Jack Slade

One of the best-known desperados the West ever produced was Joseph (Jack) A. Slade, agent of the Overland Stage Line on the mountain division, about 1860, and in charge of large responsibilities in a strip of country more than six hundred miles in extent, which possessed all the ingredients for trouble in plenty.

Slade lived, in the heyday of his career, just about the time when men from the East were beginning to write about the newly discovered life of the West. Bret Harte had left his indelible stamp upon the literature of the land, and Mark Twain was soon to spread widely his impressions of life as seen in “Roughing It”; while countless newspaper men and book writers were edging out and getting hearsay stories of things known at first hand by a very few careful and conscientious writer.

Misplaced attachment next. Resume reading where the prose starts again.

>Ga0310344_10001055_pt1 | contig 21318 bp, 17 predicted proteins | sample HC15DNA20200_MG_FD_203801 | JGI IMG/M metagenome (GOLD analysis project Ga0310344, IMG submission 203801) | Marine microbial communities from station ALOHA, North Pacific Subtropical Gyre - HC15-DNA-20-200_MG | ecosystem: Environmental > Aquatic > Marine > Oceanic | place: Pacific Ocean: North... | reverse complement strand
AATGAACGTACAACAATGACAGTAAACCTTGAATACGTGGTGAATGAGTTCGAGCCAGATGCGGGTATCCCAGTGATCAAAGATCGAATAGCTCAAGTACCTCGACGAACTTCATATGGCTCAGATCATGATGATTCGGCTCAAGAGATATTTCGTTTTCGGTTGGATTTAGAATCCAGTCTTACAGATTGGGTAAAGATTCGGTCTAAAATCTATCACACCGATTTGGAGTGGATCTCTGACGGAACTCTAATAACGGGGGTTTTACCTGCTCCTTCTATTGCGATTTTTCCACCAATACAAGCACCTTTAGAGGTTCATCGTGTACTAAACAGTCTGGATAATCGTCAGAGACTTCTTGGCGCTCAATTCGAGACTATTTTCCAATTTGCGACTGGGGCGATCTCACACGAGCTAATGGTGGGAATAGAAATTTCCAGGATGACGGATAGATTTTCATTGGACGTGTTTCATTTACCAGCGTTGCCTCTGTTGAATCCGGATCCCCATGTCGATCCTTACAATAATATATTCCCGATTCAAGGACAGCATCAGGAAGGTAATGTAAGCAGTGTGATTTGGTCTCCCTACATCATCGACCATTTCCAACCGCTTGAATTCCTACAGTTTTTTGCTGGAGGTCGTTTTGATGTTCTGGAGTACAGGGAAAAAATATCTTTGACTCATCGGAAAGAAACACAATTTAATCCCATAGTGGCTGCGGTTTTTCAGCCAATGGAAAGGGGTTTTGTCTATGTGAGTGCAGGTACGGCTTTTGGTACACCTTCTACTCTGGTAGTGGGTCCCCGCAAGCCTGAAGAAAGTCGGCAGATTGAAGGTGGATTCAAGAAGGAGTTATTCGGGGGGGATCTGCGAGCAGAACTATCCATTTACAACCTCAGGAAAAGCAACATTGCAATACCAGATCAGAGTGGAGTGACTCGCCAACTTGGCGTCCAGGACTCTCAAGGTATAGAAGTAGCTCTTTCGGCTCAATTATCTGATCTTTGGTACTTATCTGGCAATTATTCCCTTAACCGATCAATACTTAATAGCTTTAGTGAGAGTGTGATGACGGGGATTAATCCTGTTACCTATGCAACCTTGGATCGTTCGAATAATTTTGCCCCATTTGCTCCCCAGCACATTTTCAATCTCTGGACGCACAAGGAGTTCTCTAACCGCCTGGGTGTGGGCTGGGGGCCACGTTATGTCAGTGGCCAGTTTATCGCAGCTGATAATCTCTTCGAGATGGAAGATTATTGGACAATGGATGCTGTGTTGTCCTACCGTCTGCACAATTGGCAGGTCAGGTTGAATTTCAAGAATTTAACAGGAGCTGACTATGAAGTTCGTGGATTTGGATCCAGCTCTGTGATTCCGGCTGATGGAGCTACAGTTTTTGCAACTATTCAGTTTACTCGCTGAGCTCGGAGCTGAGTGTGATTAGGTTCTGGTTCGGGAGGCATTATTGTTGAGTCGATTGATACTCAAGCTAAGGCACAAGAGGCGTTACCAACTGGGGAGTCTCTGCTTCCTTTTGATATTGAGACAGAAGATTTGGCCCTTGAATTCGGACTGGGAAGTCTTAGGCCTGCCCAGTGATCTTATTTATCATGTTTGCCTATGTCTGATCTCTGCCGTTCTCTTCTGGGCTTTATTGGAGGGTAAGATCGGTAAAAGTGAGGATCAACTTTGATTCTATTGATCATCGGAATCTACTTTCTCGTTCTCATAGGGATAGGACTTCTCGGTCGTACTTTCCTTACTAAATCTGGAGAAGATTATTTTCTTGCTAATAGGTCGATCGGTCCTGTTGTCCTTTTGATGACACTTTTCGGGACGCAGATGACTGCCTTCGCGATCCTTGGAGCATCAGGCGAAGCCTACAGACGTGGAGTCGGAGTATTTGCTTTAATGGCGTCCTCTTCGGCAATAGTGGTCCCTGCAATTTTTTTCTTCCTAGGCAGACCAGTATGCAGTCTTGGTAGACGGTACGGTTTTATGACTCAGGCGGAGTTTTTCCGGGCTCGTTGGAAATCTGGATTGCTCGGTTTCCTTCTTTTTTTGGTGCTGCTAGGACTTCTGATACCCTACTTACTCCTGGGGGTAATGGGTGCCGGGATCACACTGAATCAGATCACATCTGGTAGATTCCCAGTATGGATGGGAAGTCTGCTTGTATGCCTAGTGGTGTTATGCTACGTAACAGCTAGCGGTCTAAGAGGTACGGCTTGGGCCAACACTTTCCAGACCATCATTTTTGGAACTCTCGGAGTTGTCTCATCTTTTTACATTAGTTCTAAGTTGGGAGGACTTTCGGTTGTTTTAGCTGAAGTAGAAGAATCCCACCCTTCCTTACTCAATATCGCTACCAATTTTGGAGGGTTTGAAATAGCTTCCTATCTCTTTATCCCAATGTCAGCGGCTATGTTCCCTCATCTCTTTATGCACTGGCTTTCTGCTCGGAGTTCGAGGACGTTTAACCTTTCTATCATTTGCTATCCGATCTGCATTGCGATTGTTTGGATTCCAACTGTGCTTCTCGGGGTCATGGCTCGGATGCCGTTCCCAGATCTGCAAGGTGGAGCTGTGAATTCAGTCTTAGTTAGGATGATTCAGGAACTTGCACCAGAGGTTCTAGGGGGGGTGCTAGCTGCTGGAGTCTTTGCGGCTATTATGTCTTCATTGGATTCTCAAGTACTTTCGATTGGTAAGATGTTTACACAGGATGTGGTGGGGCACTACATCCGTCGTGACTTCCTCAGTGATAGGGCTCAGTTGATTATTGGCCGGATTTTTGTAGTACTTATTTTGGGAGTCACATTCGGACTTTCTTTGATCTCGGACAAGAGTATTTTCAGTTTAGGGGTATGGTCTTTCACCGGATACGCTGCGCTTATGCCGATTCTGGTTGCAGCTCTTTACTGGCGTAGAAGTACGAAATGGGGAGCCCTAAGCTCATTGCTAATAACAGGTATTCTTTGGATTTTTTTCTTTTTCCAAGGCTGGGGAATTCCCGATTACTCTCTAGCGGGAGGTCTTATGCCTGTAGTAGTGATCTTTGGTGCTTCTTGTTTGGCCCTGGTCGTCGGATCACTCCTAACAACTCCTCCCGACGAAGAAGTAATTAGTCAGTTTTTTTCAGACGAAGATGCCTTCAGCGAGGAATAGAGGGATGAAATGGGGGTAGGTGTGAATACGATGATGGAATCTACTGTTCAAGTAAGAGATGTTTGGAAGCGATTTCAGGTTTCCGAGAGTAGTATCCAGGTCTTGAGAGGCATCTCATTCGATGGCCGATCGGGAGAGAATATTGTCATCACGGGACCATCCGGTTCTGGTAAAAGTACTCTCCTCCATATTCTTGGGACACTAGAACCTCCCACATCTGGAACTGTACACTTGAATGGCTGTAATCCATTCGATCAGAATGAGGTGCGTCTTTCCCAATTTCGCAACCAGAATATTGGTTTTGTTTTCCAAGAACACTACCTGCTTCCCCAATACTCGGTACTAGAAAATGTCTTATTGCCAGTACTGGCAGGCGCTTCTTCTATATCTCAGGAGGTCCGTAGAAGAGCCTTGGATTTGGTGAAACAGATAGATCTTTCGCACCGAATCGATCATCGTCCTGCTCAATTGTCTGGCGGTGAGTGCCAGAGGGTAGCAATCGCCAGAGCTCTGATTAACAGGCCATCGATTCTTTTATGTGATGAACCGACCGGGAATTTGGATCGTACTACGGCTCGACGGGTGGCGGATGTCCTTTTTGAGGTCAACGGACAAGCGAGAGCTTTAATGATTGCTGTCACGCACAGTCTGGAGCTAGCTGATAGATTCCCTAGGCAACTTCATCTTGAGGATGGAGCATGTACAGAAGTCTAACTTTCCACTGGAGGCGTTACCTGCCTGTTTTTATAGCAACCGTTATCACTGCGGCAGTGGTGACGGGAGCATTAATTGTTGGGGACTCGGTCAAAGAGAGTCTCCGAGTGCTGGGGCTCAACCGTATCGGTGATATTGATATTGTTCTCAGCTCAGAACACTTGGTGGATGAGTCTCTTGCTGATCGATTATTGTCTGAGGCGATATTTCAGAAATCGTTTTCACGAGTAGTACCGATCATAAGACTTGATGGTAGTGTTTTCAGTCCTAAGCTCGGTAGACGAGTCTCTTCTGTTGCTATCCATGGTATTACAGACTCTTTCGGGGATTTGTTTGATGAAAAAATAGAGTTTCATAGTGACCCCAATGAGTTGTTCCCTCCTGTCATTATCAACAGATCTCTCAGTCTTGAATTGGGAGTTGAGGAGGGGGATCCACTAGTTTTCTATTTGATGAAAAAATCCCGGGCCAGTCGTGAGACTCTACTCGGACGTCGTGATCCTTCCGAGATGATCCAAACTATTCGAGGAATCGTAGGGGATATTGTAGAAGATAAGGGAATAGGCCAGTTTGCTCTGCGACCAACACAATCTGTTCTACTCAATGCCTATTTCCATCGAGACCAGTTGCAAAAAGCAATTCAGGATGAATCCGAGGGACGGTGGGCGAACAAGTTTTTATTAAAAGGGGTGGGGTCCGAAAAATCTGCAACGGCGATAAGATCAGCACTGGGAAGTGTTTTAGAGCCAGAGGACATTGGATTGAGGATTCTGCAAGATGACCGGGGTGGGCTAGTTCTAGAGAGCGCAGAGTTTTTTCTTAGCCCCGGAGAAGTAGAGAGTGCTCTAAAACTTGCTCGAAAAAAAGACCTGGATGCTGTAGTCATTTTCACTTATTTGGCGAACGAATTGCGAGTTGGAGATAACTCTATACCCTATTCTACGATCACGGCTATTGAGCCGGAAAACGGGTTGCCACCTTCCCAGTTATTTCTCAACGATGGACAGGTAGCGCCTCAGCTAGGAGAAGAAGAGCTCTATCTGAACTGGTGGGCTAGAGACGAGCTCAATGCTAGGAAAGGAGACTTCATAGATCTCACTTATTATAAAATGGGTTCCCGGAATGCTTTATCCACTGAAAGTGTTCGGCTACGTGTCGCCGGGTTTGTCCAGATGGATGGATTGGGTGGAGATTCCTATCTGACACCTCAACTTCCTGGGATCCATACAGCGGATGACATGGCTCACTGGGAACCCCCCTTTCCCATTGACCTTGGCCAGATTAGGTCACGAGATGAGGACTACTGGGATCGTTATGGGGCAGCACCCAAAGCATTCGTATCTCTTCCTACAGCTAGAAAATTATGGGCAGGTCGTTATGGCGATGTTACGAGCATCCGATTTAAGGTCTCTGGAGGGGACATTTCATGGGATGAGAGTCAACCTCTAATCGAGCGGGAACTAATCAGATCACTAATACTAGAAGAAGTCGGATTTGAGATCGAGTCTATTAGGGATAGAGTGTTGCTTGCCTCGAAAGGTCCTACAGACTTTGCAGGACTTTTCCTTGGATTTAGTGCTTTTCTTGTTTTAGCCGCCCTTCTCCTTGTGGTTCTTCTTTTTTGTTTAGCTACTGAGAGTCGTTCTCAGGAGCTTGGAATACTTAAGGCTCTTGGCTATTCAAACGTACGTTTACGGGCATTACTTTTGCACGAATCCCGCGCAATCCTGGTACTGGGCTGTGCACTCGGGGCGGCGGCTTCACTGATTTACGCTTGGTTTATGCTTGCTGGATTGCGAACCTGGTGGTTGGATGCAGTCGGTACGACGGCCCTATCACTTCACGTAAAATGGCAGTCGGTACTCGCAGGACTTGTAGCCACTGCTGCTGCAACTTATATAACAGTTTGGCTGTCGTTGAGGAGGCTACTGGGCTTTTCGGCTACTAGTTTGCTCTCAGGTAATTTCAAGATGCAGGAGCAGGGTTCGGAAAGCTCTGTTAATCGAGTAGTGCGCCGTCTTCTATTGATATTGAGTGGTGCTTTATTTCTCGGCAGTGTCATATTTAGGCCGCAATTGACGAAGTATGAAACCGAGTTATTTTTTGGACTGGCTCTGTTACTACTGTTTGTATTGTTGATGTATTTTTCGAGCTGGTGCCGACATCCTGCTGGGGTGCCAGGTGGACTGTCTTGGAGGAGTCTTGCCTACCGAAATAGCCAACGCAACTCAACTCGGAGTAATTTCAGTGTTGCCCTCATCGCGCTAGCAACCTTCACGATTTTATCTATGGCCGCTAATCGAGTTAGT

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3 Responses to Jack Slade

  1. STW says:

    My wife is rather proud that her gg grandfather was a vigilante in Virginia City in the 1860s.

  2. formwiz says:

    I’d heard of Captain Jack, but only read about him in Roughing It.

    Hell of a story.

  3. SgtBob says:

    Jack Slade was a good name for a desperado. Or a lawman.

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